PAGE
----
Highly qualified but out of work - new research shows the backgrounds of Jews on the job market

Data gathered by employment charity Resource reveals its clients are well educated, have been earning salaries above the national average, but are not always IT savvy


A research project by employment support charity Resource offers a snapshot of the earnings, qualifications and IT capabilities of British Jews.

Resource has analysed the registration information supplied by 556 clients over the past two years who have had at least one session with an adviser. The majority had also attended Resource’s two-day “tools and techniques” course.

The study — conducted by Resource volunteer and market researcher Carol Rosenberg — found high academic qualifications and salaries above the national average (13 per cent of clients reported a salary of £60,000 or more in their previous job), but also a significant number on lower incomes.

Some of the findings also reflect national trends, such as men earning more than women (although the Resource figures are influenced by factors such as women returning to the job market after having children).

They also show a lesser level of computer savviness among the older generations.

Those registering with Resource —which draws most of its clients from North London and the Hertfordshire suburbs — are asked to supply details of age, salary, highest qualification, job type (full-time, part-time, temporary, voluntary, self-employed) and IT competency.

Educationally, they score highly with a third of both men and women holding a postgraduate or professional qualification and another third reporting a degree.

Around a quarter of clients were aged 45-54, a slightly smaller percentage were in the 35-44 age bracket and there was also significant demand from new graduates, the 29-34s and 55-64s.

Within the sexes, the biggest grouping was women aged 45-54 (28 per cent) — with 20 per cent of men in the same age category. Four per cent overall were aged 65 or above, reflecting the desire of some people to keep on working, or wanting to supplement their pension.

In total, 55 per cent had been in full-time employment and 18 per cent in part-time jobs, the remainder split between temporary roles, self-employment and voluntary activities.

Salary-wise, almost a quarter of respondents had been earning under £20,000 (18 per cent of men and 31 per cent of women) and 19 per cent between £21,000 to £30,000. Of those reporting salaries beyond £60,000, 20 per cent were male, compared to just six per cent of women.

In age terms, 22 per cent of the 55-plus were among the highest earners — but 19 per cent in the category reported salaries below £20,000. The biggest number declaring themselves “unpaid” was 16 per cent of under 35s.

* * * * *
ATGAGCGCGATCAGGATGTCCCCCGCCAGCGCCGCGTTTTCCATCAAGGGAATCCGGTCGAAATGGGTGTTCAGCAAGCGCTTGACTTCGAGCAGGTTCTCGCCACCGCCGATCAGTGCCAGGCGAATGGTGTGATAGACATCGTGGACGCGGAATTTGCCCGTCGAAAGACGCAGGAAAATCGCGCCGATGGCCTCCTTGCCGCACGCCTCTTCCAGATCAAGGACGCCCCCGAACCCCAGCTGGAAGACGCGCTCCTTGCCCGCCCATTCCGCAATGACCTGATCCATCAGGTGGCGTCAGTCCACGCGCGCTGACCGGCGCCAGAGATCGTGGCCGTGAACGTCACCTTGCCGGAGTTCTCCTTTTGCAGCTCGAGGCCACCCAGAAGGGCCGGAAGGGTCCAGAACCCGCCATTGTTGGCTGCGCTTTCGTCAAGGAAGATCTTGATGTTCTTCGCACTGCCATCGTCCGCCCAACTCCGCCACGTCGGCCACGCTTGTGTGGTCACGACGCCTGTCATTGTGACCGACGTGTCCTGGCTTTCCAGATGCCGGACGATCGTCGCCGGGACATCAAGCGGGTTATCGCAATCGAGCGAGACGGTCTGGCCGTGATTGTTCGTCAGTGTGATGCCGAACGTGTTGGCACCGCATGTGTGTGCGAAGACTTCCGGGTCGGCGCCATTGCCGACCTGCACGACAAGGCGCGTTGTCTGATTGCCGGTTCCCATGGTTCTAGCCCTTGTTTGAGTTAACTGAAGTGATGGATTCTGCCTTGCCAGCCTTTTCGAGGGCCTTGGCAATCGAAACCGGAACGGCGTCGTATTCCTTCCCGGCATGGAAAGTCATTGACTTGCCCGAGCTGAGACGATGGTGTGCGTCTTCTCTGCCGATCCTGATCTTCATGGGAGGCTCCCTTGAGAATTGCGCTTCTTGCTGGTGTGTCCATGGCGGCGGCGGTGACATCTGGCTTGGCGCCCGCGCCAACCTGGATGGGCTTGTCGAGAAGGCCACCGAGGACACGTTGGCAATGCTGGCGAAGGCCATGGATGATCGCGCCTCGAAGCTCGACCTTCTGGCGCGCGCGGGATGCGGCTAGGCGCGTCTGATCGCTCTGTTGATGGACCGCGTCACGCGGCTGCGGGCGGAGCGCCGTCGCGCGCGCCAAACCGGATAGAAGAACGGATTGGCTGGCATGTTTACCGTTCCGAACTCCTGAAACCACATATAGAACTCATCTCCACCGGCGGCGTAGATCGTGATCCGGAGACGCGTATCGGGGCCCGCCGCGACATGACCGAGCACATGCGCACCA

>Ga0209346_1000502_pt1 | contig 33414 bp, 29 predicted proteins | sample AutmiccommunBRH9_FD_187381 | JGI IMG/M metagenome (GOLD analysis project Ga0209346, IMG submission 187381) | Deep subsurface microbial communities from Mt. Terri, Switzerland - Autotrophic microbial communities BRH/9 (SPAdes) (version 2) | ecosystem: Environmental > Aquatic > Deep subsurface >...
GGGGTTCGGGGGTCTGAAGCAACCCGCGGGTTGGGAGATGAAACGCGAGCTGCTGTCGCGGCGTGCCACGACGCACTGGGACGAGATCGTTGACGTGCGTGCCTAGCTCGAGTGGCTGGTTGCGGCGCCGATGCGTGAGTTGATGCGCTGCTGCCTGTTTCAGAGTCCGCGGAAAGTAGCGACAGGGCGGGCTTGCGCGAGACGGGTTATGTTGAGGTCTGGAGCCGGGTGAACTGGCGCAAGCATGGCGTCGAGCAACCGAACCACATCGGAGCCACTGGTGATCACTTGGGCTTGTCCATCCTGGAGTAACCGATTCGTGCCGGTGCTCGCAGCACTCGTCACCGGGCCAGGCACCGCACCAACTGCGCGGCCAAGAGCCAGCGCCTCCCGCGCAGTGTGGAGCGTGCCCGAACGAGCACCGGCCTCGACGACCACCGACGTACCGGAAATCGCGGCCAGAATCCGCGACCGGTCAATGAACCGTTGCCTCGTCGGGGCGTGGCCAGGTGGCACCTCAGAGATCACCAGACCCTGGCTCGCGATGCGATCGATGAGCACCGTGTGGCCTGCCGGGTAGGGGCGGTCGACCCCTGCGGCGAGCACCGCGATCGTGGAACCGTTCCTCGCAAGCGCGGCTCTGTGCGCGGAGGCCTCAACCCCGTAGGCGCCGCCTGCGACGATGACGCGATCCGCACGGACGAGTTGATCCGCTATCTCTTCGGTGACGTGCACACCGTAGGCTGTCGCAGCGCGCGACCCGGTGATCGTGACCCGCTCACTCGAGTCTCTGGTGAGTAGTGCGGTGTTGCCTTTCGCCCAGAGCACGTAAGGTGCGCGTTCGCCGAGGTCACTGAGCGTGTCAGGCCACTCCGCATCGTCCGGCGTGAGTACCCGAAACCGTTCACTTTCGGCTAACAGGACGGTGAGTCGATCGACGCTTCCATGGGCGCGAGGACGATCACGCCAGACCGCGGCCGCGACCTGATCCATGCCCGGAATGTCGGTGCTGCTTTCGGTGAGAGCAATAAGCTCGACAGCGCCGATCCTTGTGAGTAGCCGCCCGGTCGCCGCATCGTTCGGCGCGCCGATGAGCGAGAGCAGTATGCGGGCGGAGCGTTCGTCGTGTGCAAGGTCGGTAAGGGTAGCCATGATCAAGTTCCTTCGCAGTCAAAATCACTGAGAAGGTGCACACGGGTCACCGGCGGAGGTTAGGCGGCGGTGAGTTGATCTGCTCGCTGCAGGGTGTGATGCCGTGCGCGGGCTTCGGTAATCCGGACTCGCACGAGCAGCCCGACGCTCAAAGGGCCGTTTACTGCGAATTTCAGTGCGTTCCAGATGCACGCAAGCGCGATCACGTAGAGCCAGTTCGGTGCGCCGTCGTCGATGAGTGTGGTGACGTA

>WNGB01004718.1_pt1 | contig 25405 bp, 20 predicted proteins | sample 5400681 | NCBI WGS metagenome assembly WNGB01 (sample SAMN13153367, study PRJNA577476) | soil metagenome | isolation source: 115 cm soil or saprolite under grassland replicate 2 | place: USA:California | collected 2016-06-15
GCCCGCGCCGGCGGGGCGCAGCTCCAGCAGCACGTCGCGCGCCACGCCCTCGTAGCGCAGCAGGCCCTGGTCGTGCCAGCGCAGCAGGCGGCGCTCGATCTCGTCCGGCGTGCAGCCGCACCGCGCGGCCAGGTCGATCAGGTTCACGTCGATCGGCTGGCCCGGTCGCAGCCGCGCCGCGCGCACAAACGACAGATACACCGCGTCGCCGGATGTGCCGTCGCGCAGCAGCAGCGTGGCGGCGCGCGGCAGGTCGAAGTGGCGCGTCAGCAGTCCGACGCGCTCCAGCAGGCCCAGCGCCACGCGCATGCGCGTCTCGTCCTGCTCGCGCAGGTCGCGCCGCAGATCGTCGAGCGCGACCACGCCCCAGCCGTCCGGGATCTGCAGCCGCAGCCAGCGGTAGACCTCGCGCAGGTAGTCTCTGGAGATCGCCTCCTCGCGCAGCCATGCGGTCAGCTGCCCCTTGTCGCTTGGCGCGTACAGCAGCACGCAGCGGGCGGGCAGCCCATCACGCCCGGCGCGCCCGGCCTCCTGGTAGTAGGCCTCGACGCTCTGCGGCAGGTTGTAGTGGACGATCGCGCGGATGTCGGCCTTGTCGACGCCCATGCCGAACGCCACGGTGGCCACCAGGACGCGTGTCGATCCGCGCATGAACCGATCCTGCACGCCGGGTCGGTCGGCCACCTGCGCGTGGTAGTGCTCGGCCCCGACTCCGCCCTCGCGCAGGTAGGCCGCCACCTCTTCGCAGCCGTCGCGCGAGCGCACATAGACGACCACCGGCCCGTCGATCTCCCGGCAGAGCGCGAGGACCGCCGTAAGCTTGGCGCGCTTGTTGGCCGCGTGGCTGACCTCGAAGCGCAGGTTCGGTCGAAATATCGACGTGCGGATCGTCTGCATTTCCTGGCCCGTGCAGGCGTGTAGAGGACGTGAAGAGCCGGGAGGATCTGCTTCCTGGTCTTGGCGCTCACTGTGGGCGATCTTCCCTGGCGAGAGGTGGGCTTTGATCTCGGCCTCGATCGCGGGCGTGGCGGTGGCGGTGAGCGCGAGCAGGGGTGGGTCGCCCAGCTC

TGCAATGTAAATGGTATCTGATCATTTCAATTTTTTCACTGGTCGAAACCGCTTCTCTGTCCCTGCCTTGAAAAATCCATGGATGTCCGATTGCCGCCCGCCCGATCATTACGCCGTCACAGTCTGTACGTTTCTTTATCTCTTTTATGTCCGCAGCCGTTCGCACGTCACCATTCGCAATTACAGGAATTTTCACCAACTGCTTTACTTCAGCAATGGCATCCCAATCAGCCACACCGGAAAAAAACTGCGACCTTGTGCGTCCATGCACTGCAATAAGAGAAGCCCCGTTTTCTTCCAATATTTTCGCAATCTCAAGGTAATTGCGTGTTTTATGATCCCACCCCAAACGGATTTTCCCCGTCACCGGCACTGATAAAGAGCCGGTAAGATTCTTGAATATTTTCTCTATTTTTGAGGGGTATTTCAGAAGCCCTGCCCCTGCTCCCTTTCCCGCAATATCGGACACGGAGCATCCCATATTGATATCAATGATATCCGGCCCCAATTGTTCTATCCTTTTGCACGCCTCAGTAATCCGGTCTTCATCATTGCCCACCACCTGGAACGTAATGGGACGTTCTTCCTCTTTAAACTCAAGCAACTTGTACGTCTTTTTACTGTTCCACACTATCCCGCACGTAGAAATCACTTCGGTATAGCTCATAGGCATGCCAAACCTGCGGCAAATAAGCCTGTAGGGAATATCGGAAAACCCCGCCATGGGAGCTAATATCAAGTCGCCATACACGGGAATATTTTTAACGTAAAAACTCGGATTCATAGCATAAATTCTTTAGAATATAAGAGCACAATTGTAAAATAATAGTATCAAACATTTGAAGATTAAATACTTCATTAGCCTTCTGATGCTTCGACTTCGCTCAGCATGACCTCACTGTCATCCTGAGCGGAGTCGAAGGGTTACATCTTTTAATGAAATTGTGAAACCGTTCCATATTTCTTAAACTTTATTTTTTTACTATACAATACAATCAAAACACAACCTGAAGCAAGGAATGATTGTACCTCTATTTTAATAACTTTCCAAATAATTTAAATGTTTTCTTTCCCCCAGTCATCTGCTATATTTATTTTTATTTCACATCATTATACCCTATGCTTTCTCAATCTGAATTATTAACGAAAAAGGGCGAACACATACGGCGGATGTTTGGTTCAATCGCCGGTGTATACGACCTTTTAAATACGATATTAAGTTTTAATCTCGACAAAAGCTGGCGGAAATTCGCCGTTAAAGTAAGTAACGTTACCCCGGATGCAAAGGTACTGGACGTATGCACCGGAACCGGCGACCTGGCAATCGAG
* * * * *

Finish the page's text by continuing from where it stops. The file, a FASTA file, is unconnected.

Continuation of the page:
Some of the most interesting findings were on IT competency, where 24 per cent of clients said they had never used LinkedIn.

Four per cent and three per cent respectively reported no experience of email and the internet (a small number of people with special educational needs are supported by the charity).

However, staff also cite instances of executive level professionals with limited IT proficiency, having relied heavily on personal assistants to deal with emails and web-related tasks.

Although not part of the survey, Resource reports that charity, accountancy and finance, education, IT and retail were the top sectors for clients helped back into work.

Resource CEO Victoria Sterman said the research had been conducted to better understand “the changing face of the people we serve to make sure we are equipped to support them.

“The findings have mostly confirmed what I expected. We’ve got a large group of women returning [to the workplace].

“We’ve got a large group of men in their 40s and 50s. The IT literacy has been a bit of a surprise, as well as some of the [high] job levels that people have come from.”

She added that Israelis seeking work in the UK accounted for just over ten per cent of its clientele. The charity also supports American, South African and Eastern European Jews on a UK job hunt.

Looking ahead, Ms Sterman anticipated having to respond to the changing employment landscape.

“We know there are job roles which are fading out and new ones coming in. AI is already starting to have an effect.”

Resource’s latest yearly figures show that it supported 958 people in 2019 — 400 as “full programme” clients, the remainder attending employability events and workshops.

Of full programme clients, 276 (69 per cent) found jobs with the charity’s help, a 23 per cent increase on 2018.

In addition, the number of new full programme clients in 2019 was a 17 per cent rise on the previous year.

Ms Sterman acknowledged that within the Jewish community, there reamained “a lot of shame and embarrassment around unemployment. We encounter people who would love to give us a testimonial but absolutely wouldn’t have their name on it.”

She recalled that after the JC published a photo of a Resource event including a man the charity had assisted, “he phoned up and said: ‘I’m really happy that you helped me get my job but I wasn’t necessarily ready for other people to know that I’d had help from you.’ I think that is quite typical.

“A few recessions ago, as more and more people were made redundant, the stigma lessened.

“Everyone knew someone who had been made redundant. It wasn’t so personal.

“But I don’t think we’ve moved on from there. It’s still very hard for someone who has lost their job, harder in our community than outside, because everyone will know it if you go shul, [have children at] Jewish schools or whatever. The news will get around very quickly.”

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